Hyundai Tucson Active X is good value, well equipped, thoughtfully packaged and a great drive.
Hyundai has set out to rock the small SUV segment once more with the new Tucson. Available in a number of trim levels with either front or all-wheel drive, naturally aspirated or turbo petrol and diesel engines that are mated to either a six-speed manual or automatic or a seven-speed dual clutch transmission.
There are sharp new designs and technology including Apple Car Play and overall the Tucson is a fresher and more contemporary offering than its slightly dated but very capable and popular ix35 predecessor.
In the marketplace, the new Hyundai Tucson has its work cut out for it, doing battle for sales against everything from the Jeep Cherokee Sport, Nissan X-Trail, Mitsubishi Outlander, Mazda CX-5 and even Hyundai Group’s own Kia Sportage.
What we like:
- Sharp exterior styling
- Clever use of interior space and comfortable seats
- Petrol engine more than adequate
Not so much:
- Four star safety rating isn’t acceptable
- Four-cylinder motor punchy but not particularly economical
- No hands free telephony buttons on the steering wheel
- Interior design isn’t as dynamic as the exterior
Price and Equipment
The new Hyundai Tucson range kicks off with the Hyundai Tucson Active petrol with front-wheel drive and a six-speed manual from $27,990 plus on road costs and stretches to the Hyundai Tucson Highlander CRDi with a six-speed automatic, turbo diesel and all-wheel drive, which is priced from $45,490 before government charges. A more in-depth overview of the Hyundai Tucson range can be found here.
We sampled the Tucson Active X, which sits approximately in the middle of a very broad specification range. Hyundai introduced the Active X trim level on the updated i30, and it is designed to entice shoppers away from the bread and butter base Active with niceties such as leather trim and attractive alloy wheels for only a couple of thousand dollars more.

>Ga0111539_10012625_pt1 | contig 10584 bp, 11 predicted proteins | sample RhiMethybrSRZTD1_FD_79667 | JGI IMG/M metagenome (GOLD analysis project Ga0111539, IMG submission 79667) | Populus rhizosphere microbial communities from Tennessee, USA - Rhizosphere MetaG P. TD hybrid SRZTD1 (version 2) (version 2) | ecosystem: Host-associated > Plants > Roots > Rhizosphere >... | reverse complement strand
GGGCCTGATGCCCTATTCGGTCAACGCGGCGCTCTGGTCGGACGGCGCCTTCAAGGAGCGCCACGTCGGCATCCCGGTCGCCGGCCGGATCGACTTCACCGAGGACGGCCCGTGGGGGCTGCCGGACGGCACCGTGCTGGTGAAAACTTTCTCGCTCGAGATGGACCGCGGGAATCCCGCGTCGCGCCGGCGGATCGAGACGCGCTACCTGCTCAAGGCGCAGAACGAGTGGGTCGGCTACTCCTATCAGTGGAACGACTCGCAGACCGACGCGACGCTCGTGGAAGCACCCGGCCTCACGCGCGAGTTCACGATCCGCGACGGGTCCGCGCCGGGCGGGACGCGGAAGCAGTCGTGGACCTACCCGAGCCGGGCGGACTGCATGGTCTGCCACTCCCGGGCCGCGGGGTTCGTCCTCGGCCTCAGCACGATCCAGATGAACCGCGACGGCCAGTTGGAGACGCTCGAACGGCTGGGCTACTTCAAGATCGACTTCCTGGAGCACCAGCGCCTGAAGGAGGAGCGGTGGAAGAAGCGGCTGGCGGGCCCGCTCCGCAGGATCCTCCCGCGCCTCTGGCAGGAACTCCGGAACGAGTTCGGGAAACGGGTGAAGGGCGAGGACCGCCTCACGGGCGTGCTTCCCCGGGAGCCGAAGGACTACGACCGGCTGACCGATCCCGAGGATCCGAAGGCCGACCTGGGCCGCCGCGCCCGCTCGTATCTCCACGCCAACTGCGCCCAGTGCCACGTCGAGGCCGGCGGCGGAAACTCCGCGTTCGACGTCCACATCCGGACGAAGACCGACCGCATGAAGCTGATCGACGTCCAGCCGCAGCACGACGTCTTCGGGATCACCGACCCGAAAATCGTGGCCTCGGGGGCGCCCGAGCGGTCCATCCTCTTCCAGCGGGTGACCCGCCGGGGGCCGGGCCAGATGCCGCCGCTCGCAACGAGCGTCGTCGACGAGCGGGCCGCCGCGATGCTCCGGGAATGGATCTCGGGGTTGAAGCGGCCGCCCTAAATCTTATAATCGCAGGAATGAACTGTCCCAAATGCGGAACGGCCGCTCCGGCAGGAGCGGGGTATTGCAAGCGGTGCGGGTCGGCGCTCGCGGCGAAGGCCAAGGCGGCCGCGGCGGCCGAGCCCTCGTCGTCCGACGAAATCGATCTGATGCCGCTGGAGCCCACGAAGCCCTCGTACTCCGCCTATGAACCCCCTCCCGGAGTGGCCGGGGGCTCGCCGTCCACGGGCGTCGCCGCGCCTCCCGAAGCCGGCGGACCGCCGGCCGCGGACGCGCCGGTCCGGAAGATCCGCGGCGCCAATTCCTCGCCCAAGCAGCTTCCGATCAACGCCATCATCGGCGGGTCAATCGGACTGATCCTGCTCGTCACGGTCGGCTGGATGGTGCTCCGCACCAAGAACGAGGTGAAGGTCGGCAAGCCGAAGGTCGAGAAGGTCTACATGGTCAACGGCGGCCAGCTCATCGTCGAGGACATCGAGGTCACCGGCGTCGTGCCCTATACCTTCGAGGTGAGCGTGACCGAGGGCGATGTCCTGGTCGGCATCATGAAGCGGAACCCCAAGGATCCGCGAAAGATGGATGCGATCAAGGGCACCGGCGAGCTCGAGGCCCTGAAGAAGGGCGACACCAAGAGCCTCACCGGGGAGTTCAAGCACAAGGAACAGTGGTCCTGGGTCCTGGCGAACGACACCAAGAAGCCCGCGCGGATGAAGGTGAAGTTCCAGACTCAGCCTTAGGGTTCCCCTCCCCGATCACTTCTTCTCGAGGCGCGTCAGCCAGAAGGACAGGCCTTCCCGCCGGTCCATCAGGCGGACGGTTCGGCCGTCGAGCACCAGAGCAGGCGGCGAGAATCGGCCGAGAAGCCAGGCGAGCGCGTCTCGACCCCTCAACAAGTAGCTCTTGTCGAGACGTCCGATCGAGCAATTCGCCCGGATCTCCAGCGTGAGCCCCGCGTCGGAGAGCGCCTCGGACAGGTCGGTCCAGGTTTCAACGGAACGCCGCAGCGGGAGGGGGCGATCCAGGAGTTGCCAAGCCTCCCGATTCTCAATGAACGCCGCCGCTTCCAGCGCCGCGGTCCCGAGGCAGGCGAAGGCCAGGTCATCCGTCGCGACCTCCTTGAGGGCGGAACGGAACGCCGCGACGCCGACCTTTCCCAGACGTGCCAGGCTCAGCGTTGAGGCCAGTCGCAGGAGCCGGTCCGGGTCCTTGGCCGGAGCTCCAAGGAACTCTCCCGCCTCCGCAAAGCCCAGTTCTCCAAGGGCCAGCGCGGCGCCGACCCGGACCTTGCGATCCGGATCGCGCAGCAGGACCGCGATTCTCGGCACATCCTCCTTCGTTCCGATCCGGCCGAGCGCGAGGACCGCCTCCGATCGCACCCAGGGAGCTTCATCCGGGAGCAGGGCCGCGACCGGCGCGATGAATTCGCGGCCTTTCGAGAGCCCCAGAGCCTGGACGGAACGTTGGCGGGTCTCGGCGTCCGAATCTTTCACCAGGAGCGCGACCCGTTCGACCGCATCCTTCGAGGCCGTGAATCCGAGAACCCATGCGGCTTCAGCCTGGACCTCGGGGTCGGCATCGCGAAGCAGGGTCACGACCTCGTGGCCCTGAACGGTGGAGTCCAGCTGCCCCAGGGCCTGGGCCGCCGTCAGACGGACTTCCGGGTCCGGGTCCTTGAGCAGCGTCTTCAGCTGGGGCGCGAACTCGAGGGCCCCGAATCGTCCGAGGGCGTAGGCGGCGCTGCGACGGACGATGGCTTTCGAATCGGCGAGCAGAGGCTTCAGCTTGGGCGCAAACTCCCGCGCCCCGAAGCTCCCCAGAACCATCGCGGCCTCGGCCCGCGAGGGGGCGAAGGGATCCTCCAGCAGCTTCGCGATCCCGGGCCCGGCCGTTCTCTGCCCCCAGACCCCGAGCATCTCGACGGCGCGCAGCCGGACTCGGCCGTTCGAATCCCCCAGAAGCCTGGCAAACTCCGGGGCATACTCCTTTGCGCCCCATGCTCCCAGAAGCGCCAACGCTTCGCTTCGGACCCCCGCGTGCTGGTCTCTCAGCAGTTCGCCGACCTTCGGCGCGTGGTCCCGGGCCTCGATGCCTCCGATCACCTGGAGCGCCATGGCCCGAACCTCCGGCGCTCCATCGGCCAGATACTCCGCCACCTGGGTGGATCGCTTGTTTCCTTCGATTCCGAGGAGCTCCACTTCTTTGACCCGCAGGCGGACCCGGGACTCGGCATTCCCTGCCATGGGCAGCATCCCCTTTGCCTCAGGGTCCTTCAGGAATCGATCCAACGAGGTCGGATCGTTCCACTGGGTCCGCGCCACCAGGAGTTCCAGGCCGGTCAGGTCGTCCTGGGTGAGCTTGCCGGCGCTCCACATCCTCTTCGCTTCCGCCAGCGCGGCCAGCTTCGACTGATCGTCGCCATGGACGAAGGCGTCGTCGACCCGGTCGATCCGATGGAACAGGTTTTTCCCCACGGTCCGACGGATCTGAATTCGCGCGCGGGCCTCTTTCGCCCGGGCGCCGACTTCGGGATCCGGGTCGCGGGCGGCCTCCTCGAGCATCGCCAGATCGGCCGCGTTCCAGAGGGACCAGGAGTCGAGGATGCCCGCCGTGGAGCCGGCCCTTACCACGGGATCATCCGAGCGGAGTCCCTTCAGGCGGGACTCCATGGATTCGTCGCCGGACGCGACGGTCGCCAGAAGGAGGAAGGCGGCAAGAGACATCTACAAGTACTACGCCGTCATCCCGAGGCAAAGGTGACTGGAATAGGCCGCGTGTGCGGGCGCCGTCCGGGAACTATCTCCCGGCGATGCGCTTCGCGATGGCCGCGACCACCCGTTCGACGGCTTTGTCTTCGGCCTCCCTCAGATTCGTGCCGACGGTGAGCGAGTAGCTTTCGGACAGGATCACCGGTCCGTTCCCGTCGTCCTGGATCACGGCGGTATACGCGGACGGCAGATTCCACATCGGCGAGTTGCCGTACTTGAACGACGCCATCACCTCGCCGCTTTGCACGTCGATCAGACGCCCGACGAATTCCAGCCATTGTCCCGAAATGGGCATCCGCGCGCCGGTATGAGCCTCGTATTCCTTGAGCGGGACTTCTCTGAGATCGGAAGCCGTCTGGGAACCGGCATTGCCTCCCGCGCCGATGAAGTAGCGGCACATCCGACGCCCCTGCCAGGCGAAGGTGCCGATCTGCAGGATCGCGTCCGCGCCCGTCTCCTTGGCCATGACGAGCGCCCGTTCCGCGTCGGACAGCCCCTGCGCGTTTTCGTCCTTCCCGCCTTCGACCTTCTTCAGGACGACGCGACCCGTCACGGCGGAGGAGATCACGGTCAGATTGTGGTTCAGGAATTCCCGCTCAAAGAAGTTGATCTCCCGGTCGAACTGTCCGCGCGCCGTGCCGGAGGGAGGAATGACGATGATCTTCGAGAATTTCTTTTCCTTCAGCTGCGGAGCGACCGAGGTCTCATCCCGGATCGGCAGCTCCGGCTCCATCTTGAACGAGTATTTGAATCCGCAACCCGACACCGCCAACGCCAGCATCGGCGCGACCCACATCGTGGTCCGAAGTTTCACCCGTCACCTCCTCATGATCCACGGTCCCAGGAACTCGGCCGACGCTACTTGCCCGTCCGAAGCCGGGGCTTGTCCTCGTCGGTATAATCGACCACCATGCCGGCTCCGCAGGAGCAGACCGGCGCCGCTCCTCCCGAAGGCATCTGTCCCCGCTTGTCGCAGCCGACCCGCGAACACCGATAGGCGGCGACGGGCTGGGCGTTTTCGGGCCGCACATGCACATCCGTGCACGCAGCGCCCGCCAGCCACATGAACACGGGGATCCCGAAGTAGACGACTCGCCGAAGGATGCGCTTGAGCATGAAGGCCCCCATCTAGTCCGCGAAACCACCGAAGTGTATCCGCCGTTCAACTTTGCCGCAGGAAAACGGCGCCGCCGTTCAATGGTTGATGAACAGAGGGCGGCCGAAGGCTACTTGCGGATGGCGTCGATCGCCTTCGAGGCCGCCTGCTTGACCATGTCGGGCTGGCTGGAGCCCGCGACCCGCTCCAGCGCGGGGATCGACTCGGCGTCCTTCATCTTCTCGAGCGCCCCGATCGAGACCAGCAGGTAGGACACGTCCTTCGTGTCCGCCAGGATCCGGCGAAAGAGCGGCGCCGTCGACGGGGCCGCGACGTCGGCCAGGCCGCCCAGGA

An interesting fact about the Hyundai Tucson Active X variants are that they are the only Tucson models that are made in Korea, the rest of the range is sourced from Hyundai Group’s factory in the Czech Republic.
Our test car was fitted with the six-speed automatic which is priced from $32,990.
The Tucson’s interior is an eye-catching blend of sharp and dynamic lines that give the car a silhouette that allows the car to be recognised from meters away. Inside, things are a little more conservative and simple.
However, the Tucson’s cabin is a damn sight more attractive than that in the outgoing ix35, everything is easy to use, the instrument cluster is large and clear, with the option of a digital speedometer should one choose.
Three key complaints we have about the interior is the lack of buttons on the steering wheel for the mobile phone Bluetooth handsfree system – there are buttons on the touchscreen, the Siri-based voice control system-another first for Hyundai-is mounted on the centre stack, slightly defeating the function’s purpose. Finally, the small and oddly-shaped centre console.
Build quality and use of materials is of the typically high Hyundai standard.
Still, the stereo is remarkably powerful for this price-point, there’s Apple Car Play – which we couldn’t get working on our test car – and the seats are wonderfully comfortable. The front two chairs in particular offer just the right balance of softness with side bolstering and under thigh support.